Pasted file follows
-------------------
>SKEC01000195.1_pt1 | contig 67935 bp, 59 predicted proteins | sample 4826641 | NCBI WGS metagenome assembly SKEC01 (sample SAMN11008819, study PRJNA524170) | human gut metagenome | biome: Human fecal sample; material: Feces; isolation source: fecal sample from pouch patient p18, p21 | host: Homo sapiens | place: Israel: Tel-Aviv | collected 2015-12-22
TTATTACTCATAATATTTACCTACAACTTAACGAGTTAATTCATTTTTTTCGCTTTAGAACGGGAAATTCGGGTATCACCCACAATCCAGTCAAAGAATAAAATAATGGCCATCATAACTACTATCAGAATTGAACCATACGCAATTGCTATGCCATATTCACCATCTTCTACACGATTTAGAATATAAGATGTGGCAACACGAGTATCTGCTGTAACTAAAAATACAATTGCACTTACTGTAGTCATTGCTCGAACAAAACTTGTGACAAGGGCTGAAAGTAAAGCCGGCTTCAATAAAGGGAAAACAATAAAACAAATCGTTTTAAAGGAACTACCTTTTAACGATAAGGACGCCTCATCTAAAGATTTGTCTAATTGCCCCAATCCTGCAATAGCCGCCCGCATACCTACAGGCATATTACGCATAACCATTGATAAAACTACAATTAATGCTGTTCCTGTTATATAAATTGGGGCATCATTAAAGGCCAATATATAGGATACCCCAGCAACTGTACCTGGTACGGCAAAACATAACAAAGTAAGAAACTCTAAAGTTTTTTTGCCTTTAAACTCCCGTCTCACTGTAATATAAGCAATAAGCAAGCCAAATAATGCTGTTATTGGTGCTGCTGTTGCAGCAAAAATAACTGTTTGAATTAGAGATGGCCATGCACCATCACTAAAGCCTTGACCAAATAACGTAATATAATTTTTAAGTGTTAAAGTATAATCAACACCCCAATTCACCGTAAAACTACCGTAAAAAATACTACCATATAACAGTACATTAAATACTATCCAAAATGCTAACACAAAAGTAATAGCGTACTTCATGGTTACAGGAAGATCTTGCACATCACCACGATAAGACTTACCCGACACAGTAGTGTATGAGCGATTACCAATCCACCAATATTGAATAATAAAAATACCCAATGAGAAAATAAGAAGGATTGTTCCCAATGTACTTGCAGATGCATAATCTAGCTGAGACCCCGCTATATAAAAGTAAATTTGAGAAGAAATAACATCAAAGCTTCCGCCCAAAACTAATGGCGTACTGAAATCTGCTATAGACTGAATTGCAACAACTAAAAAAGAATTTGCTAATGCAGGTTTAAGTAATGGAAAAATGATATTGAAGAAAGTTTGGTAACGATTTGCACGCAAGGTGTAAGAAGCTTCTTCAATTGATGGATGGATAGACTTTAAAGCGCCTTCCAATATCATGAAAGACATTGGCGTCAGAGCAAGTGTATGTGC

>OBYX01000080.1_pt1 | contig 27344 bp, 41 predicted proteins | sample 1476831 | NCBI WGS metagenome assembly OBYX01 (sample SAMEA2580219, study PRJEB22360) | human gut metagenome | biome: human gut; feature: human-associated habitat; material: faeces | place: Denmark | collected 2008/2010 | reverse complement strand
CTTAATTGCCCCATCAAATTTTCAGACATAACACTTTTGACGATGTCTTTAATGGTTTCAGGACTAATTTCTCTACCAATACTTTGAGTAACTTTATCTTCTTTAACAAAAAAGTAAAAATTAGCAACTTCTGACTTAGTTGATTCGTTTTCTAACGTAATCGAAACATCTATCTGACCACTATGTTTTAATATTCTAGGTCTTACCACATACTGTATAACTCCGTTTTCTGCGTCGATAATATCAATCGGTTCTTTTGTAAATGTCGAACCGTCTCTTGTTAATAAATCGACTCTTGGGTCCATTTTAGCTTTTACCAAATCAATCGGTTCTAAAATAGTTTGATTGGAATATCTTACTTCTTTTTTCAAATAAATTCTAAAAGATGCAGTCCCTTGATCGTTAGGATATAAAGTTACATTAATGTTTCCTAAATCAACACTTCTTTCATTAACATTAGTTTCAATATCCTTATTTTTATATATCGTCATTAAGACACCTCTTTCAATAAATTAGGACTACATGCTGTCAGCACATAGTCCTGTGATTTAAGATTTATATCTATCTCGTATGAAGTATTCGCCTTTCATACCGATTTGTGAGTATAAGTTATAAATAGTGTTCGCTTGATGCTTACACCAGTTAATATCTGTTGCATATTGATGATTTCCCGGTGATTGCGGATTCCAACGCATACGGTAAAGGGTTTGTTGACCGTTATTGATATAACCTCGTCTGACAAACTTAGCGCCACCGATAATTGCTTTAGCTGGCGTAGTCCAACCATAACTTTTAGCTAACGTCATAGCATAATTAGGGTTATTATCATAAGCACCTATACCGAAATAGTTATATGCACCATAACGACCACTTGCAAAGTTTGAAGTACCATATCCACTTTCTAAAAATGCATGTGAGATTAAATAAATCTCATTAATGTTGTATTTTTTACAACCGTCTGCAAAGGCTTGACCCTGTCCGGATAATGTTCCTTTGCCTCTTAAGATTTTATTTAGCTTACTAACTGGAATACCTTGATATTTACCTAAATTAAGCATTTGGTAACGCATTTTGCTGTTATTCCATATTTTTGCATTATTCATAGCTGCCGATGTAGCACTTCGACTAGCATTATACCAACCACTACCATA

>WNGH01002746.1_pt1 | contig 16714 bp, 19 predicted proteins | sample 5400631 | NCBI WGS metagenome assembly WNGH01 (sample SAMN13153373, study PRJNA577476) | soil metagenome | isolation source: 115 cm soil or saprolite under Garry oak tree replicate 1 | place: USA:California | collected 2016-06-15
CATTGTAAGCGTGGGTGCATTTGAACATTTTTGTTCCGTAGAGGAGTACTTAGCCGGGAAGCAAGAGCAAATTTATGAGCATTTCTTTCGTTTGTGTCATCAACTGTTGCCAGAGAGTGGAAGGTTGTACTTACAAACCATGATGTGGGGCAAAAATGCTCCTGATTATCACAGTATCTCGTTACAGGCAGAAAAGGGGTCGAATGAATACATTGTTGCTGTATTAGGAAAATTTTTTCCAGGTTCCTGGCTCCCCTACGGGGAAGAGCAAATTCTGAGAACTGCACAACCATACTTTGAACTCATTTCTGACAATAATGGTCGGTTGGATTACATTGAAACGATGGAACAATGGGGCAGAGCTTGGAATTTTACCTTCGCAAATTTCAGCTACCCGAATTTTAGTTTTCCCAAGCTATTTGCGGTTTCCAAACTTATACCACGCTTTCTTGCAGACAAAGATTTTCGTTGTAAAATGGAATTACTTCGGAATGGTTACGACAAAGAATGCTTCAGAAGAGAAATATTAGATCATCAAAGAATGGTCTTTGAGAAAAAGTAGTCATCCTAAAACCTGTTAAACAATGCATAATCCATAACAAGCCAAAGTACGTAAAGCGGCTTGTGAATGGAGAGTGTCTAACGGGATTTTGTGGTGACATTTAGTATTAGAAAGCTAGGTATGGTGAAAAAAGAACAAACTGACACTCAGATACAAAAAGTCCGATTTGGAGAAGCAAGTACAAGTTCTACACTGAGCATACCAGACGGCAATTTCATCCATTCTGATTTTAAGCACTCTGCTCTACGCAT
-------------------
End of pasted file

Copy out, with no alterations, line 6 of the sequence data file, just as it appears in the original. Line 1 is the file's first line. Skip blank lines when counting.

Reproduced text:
CATTGTAAGCGTGGGTGCATTTGAACATTTTTGTTCCGTAGAGGAGTACTTAGCCGGGAAGCAAGAGCAAATTTATGAGCATTTCTTTCGTTTGTGTCATCAACTGTTGCCAGAGAGTGGAAGGTTGTACTTACAAACCATGATGTGGGGCAAAAATGCTCCTGATTATCACAGTATCTCGTTACAGGCAGAAAAGGGGTCGAATGAATACATTGTTGCTGTATTAGGAAAATTTTTTCCAGGTTCCTGGCTCCCCTACGGGGAAGAGCAAATTCTGAGAACTGCACAACCATACTTTGAACTCATTTCTGACAATAATGGTCGGTTGGATTACATTGAAACGATGGAACAATGGGGCAGAGCTTGGAATTTTACCTTCGCAAATTTCAGCTACCCGAATTTTAGTTTTCCCAAGCTATTTGCGGTTTCCAAACTTATACCACGCTTTCTTGCAGACAAAGATTTTCGTTGTAAAATGGAATTACTTCGGAATGGTTACGACAAAGAATGCTTCAGAAGAGAAATATTAGATCATCAAAGAATGGTCTTTGAGAAAAAGTAGTCATCCTAAAACCTGTTAAACAATGCATAATCCATAACAAGCCAAAGTACGTAAAGCGGCTTGTGAATGGAGAGTGTCTAACGGGATTTTGTGGTGACATTTAGTATTAGAAAGCTAGGTATGGTGAAAAAAGAACAAACTGACACTCAGATACAAAAAGTCCGATTTGGAGAAGCAAGTACAAGTTCTACACTGAGCATACCAGACGGCAATTTCATCCATTCTGATTTTAAGCACTCTGCTCTACGCAT